University of St Andrews Climate Week

Centre for Ancient Environmental Studies Impact Workshop programme – 27 May
Climate Change Conference programme – 28 May
Climate Justice Workshop programme – 29 & 30 May

The inaugural University of St Andrews Climate Week will run from 27-30 May 2024, with a series of events designed to highlight climate-themed research and build new cross-disciplinary collaborations.

Climate Week is a STAIRS-funded initiative, featuring: 

  • a flagship St Andrews Climate Change Conference on Tuesday 28 May;  
  • an impact workshop hosted by the Centre for Ancient Environmental Studies (CAES) on Monday 27 May;  
  • a climate justice workshop co-hosted by the Centre for Ethics, Philosophy, and Public Affairs (CEPPA) on Wednesday 29 May-Thursday 30 May.   

All events are fully catered and free to attend. More information on each event is provided below. While the Climate Week events feature external speakers, registration is limited to staff and postgraduate students at the University of St Andrews.

Please REGISTER your interest for any Climate Week event(s) by 17:00 on 10 May.
You are welcome to join as many or few events as you wish.

We seek to accommodate participation from across the University including from early career researchers wherever possible, though spaces are somewhat limited, so may be allocated to ensure representation of relevant expertise. Participation will be confirmed in early May.

The St Andrews Climate Change Conference
Tuesday 28 May 
Confronting climate change is one of society’s greatest challenges. This conference aims to showcase research in climate change across multiple disciplines at St Andrews and create an interdisciplinary network to enable transformative, collaborative research.   

Presentations will be delivered by St Andrews colleagues spanning multiple disciplines and topics:   

  • Ocean, ice, and climate: feedbacks in the climate system
    Graeme MacGilchrist (Earth and Environmental Sciences)   
  • Painting, extraction, and combustion
    Stephanie O’Rourke (Art History)  
  • Volcanic climate forcing and Mediterranean societal change in the 420s BCE
    Andrea Burke (Earth and Environmental Sciences) and Ruben Post (Classics)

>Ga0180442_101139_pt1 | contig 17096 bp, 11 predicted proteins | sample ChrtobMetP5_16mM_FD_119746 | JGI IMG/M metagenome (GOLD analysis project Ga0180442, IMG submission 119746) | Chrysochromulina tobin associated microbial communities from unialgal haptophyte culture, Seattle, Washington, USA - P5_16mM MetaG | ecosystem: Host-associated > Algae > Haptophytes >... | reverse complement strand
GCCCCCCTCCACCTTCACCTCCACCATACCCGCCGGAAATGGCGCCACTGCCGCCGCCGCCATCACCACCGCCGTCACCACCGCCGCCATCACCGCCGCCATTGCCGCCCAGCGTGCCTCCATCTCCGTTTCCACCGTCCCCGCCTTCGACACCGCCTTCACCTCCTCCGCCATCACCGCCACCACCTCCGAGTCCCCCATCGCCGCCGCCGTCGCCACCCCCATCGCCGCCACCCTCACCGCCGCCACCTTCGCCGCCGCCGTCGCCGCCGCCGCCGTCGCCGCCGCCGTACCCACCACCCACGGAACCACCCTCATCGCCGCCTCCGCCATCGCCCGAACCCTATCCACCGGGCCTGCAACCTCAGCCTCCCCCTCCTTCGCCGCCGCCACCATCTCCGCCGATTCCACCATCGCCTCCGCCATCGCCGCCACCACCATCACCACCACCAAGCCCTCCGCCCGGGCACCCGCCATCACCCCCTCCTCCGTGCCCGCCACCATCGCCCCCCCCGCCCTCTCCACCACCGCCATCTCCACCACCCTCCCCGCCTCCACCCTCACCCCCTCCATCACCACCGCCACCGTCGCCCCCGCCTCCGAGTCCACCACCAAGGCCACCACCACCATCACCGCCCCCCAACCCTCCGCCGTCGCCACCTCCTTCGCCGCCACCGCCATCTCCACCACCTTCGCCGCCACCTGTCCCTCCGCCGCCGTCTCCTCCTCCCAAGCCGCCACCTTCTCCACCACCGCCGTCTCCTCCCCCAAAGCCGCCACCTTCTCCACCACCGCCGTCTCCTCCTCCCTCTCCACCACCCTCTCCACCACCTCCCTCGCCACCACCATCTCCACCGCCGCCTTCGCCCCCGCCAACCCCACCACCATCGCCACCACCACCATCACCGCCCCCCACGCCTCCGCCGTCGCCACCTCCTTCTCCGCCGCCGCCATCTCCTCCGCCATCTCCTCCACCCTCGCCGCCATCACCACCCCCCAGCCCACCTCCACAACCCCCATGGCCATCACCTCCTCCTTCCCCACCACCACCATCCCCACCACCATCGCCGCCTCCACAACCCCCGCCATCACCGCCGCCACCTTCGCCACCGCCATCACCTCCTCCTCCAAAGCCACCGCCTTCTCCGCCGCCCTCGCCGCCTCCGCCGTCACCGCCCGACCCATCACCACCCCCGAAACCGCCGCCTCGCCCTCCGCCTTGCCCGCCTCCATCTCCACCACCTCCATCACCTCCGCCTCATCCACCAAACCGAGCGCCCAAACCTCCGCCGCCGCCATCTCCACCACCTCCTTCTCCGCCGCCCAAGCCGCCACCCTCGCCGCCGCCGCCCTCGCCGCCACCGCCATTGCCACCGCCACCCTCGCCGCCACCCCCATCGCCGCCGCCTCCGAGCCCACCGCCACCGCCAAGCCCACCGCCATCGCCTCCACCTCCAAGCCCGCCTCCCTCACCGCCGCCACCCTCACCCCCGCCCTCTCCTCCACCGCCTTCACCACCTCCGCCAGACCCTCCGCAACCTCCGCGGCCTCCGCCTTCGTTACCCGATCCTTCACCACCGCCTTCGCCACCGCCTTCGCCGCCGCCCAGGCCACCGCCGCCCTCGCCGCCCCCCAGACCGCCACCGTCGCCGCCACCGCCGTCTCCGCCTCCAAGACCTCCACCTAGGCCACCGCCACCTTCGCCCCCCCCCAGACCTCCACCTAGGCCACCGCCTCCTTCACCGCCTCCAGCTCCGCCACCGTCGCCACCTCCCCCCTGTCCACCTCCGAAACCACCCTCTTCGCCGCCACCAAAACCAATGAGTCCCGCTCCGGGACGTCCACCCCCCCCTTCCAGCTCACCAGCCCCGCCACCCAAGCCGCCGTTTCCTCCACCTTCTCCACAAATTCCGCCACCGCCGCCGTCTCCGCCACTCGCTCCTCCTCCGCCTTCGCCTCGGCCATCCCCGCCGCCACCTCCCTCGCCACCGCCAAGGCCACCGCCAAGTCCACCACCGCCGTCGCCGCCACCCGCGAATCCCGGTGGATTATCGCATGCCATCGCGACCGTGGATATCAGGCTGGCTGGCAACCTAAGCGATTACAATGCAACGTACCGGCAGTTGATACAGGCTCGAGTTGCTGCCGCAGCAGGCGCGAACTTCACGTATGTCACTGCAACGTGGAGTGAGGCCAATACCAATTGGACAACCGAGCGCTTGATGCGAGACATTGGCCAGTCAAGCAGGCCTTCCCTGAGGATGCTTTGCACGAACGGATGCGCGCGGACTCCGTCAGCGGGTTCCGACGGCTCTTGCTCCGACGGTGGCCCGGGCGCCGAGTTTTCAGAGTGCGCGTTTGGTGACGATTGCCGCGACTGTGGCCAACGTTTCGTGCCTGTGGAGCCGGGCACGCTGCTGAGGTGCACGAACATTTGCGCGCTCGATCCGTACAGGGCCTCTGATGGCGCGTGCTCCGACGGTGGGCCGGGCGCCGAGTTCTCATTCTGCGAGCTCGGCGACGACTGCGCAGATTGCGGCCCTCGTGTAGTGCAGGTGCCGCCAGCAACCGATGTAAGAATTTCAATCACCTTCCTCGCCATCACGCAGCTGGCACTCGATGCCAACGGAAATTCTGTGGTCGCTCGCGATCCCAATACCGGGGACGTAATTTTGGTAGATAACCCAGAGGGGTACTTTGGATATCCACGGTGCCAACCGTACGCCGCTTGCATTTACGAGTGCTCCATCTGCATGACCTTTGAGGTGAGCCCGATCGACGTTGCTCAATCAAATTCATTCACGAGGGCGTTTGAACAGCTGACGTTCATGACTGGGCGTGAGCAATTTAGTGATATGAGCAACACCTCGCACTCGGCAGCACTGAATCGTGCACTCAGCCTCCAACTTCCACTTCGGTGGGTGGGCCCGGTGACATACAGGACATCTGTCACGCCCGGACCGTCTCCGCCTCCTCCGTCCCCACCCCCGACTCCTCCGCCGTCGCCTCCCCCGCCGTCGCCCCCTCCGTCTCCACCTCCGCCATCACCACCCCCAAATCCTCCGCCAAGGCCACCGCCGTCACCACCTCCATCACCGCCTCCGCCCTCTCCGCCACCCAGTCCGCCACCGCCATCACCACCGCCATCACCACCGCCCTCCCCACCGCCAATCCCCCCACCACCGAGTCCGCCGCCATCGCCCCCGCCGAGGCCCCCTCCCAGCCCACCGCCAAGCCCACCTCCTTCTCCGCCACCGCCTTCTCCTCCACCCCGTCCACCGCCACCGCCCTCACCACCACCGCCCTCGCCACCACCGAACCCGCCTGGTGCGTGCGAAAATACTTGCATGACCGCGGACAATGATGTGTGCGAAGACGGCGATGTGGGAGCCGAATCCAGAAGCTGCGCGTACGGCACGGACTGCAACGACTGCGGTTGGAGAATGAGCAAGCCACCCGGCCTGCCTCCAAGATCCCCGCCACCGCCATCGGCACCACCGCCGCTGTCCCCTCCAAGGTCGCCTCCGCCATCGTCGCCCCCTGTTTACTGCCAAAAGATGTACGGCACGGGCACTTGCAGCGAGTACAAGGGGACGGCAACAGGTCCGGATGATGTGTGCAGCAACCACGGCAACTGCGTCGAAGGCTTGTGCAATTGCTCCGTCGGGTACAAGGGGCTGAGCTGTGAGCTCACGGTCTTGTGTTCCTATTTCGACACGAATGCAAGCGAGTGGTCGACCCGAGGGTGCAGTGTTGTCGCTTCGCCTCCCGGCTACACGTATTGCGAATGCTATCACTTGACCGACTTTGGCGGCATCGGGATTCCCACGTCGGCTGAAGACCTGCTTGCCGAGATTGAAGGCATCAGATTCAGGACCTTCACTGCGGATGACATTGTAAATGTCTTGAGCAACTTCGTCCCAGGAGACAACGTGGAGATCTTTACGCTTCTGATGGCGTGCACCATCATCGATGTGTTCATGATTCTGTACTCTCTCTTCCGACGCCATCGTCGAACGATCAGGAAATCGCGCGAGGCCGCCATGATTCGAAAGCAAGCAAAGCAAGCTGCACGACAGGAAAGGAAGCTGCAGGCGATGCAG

• Philosophy of the climate crisis and its solutions
    Derek Ball and Alex Douglas (Philosophy) 
  • Future landscape optimisation for peri-urban adaptation in African cities
    Jessica Thorn (Geography and Sustainable Development) 

Keynote: We are delighted to welcome Prof Thomas Stocker, President of the Oeschger Centre for Climate Research at the University of Bern, and former chair of the Intergovernmental Panel on Climate Change (IPCC) Working Group I, for a virtual keynote talk and discussion.
The conference will be run as an in-person event.  We plan to record some of the presentations. 

Impact Workshop by the Centre for Ancient Environmental Studies (CAES)
Monday 27 May 
‘Past Perspectives: How can premodern environmental research be made useful in the climate emergency?’ 
The human species has forever been adapting to dynamic environmental conditions. The premodern world provides a laboratory of various experiments in human-environment interactions: a rich history of successes and failures, acute and chronic pressures, false-starts and path dependencies, resilience and vulnerabilities—all operating on a global scale over the longue durée. How should we collate, compare, and engage critically with this past record in order to drive change in the modern climate crisis? 

The workshop will feature presentations and discussion from colleagues across several schools at St Andrews and other Scottish Universities, plus two high profile invited keynote speakers: Prof. Rebecca Hardin (University of Michigan) and Dr. Christopher Schliephake (Augsburg University). 
These keynote talks will be delivered as hybrid events. The rest of the workshop will be in-person only.

Climate Justice: Transdisciplinary and Intercultural Conversations 
Wednesday 29 and Thursday 30 May  
How can the disparity between global climate impact and uneven responsibilities be squared with the ideal of climate justice?  How do epistemic infrastructures (IPCC, UN) interact with communities on the global and local level?  And how are climate policies and priorities inflected by questions of distance (space and time)?  
Co-hosted by the Centre for Ethics, Philosophy, and Public Affairs (CEPPA), this workshop will address these questions with short presentations and discussion from scholars from St Andrews and beyond, spanning multiple cultures and disciplines. Note that spaces to attend are limited, so will be allocated to ensure balance of representation and expertise.
This workshop will be in-person only. 

For more information on any of these events please contact the Climate Week team via [email protected]. 

We hope to see you at a Climate Week event in May.

Organising committee: 
Derek Ball, Andrea Brock, Andrea Burke, Michael Byrne, Tom Cowton, Graeme MacGilchrist, Alan Miller, James Palmer, James Rae, Mara van der Lugt, and STACEES (St Andrews Network for Climate. Energy, Environment and Sustainability).  

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